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How To Return To Work Safely During The COVID-19 Pandemic

Sep 29

After months of remote work and interminable Zoom meetings due to the Coronavirus (COVID-19) outbreak, several employers are now allowing staff to return to the office. But, like the restored gyms, hotels, and schools, businesses have taken on a new look as employers and employees adjust to a new normal that involves face masks, social isolation, plexiglass dividers, and more.

The Centers for Disease Control and Prevention (CDC) has issued detailed COVID policies for businesses to follow in order to protect their personnel. "COVID-19 can be prevented and slowed in the workplace by businesses and employers. Both the level of disease transmission in the community and your readiness to protect the safety and health of your employees and customers should be considered when making operational decisions "According to the CDC, businesses should take a phased approach to reopening, similar to the White House Guidelines for Opening America Again.

Many people are naturally anxious about returning to work amid the pandemic as some offices begin to reopen their doors. According to experts, here's everything you need to know before returning to work so you and your coworkers can stay safe and healthy.

What impact has COVID-19 had on the workplace?

The days of packed break rooms and shared desks are long gone. Businesses that have decided to reopen in the midst of the pandemic have implemented strict protocols to protect employees and customers, such as requiring social distancing and face masks, staggering schedules to limit the number of employees in the office at one time, and even erecting partitions between desks. Many companies are also asking employees to pass temperature checks when they arrive at work, as well as giving them more flexibility to work remotely when possible. Additionally, offices have instituted more rigorous cleaning and sanitation processes, and some have even provided personal protective equipment (PPE) to all of their staff, as recommended by the CDC.

Is it safe for me to return to work?

The CDC and medical experts believe that returning to work is safe depending on a number of criteria, including the rate of transmission in the area where the business is located, the employer's health and sanitation measures, and whether or not employees actually follow those new guidelines. "In most areas, it is quite safe with the necessary controls in place (such masking and social distance)," explains Amanda M. Valyko, MPH, CIC, FAPIC, Director of Infection Prevention & Epidemiology at the University of Michigan Medical School. The CDC advises businesses and employees to keep an eye on local and federal COVID-19 advice and laws to ensure they are doing everything possible to protect everyone in the workplace.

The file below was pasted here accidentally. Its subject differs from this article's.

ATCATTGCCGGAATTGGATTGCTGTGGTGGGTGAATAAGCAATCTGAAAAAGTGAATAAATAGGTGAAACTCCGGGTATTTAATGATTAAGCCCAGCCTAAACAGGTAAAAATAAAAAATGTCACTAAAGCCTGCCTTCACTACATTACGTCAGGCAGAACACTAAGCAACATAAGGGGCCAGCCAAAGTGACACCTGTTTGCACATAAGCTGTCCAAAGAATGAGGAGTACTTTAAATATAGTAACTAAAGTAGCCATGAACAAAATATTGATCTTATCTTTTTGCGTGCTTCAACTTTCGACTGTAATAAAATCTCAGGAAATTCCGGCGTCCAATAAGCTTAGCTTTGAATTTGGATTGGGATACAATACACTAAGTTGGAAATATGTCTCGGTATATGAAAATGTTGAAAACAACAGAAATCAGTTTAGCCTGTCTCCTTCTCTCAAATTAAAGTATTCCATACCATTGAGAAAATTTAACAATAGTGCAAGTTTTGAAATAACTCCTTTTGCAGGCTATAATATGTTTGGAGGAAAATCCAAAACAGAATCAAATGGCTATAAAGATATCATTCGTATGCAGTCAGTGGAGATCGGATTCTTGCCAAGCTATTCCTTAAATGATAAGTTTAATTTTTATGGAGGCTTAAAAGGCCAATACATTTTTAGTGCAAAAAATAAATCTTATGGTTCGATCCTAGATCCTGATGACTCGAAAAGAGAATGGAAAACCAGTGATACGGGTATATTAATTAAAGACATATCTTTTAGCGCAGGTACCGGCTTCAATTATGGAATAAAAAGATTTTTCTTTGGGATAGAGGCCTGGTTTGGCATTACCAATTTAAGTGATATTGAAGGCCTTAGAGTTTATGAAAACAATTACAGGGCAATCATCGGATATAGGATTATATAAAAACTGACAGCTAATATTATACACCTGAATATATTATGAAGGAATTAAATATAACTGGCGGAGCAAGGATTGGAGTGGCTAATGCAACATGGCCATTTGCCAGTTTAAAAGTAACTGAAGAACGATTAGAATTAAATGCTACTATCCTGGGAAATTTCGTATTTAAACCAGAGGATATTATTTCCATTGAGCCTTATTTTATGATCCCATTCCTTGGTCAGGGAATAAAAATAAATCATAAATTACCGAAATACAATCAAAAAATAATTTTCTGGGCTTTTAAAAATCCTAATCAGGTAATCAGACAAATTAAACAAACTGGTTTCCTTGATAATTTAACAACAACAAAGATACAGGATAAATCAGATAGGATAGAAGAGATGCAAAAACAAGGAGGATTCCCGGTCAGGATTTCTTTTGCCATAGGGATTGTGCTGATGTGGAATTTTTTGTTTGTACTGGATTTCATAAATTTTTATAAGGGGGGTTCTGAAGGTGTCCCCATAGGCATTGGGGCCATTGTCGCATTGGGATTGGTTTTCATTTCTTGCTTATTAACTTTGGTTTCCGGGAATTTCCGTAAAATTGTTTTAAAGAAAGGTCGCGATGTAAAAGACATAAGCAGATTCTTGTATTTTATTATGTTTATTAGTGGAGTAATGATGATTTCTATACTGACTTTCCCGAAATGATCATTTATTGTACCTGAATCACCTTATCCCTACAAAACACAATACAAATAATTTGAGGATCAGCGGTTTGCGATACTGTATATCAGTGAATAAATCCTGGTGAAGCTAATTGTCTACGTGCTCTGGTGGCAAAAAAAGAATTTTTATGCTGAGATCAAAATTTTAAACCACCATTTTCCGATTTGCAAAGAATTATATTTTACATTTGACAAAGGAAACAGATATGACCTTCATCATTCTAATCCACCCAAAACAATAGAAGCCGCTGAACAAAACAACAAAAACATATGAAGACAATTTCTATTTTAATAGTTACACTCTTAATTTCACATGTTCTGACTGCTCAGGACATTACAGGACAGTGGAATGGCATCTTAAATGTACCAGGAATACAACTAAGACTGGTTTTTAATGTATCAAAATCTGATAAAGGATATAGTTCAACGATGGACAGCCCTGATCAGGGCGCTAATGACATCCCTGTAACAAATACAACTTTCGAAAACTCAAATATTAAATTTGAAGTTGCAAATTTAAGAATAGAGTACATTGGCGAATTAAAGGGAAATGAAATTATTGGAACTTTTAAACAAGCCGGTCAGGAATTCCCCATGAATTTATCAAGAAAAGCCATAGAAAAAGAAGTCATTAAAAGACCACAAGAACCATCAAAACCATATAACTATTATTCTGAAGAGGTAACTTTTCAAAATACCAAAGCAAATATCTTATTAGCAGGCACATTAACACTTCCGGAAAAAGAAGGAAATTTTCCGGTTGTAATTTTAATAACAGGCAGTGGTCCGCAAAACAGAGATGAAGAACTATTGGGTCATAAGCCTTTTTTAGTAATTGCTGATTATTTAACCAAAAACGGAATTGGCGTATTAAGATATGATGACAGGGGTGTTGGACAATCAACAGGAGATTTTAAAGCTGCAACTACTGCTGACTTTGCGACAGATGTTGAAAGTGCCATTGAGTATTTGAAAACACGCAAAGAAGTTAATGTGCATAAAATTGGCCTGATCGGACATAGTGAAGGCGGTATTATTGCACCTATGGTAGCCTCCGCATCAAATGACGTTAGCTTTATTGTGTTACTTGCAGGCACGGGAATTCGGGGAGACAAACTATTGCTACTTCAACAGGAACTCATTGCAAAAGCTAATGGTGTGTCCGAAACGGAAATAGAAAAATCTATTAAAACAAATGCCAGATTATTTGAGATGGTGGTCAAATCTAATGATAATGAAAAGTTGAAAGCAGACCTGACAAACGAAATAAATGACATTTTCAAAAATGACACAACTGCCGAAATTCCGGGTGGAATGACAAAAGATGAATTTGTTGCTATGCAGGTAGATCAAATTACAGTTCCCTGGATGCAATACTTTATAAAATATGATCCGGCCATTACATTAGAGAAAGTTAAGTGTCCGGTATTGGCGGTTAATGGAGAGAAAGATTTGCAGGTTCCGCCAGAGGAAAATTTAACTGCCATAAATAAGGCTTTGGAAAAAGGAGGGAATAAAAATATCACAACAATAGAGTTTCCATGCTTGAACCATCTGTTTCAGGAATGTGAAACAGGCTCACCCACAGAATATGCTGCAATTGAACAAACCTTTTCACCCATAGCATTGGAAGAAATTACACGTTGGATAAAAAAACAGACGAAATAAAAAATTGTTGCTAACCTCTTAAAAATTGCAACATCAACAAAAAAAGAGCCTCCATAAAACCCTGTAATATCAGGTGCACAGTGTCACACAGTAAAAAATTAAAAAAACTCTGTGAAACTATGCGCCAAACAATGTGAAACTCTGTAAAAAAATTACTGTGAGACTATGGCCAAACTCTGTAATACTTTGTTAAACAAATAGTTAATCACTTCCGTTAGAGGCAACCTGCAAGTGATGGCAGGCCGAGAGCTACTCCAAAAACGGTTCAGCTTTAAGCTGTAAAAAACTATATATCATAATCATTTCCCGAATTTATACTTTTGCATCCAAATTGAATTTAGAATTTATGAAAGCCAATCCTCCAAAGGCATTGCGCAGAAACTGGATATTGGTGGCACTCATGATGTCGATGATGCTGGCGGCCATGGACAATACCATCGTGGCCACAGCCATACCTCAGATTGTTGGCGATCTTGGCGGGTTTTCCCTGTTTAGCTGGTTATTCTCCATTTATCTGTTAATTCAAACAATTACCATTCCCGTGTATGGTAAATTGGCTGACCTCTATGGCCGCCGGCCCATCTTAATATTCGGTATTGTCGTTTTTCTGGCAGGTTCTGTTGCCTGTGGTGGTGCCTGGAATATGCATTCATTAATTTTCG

Another element to consider is the type of work that is done at the office. "Higher risk work settings would be those where the work is done inside, there is regular face-to-face contact with the public, workers are required to work in close proximity to one another, or there is poor ventilation," explains Michael D. Sweat, PhD, Director of the Medical University of South Carolina's Division of Global and Community Health.

How can you keep yourself safe at work?

Wearing a mask, social distancing, and practicing proper hand hygiene are the three most critical things to do to protect yourself at work, according to experts. "The only places you should be uncovered indoors are in your own personal office or partitioned cubicles at least 6 feet from others," advises Christopher Ohl, MD, a Wake Forest Baptist Health infectious disease expert. While he recommends wearing a mask at all times indoors (such as in conference or break rooms), he admits that doing so around lunchtime can be difficult. "Lunchtime is one area where I've seen workplace exposures arise. Obviously, no masks are worn, making this the event with the largest risk of virus infection in the workplace in many cases "He clarifies. "If you eat with others, do so in a large room, away from others, or outside to reduce this danger."

Even if you're wearing a mask, keep a six-foot distance between you and your coworkers or clients, and space out your desks accordingly. Washing your hands (or using hand sanitizer) frequently and disinfecting your desk, chair, and high-touch locations (such doorknobs or elevator buttons) with disinfecting wipes are also recommended by the CDC. To prevent the spread of bacteria, avoid sharing workstations, keyboards, and other equipment with coworkers.

Experts also advise people to prioritize their own safety (as well as the protection of those around them). "It can be difficult to speak out when coworkers or customers put you in danger," Dr. Sweat says, "but it is still critical that you stand up for your safety and calmly suggest that people follow corporate norms." Similarly, if you have any symptoms or aren't feeling well, stay at home to prevent endangering your coworkers.

While these precautions, particularly wearing a face mask, may not be the most comfortable or convenient, keep in mind that they are in place to protect both you and your coworkers. ""It's not just about safeguarding oneself," Dr. Ohl emphasizes, "it's also about keeping individuals around you from 'getting' COVID-19 from you if you're sick asymptomatically or shedding virus before you acquire symptoms." You also want to safeguard your coworkers and colleagues as a responsible citizen."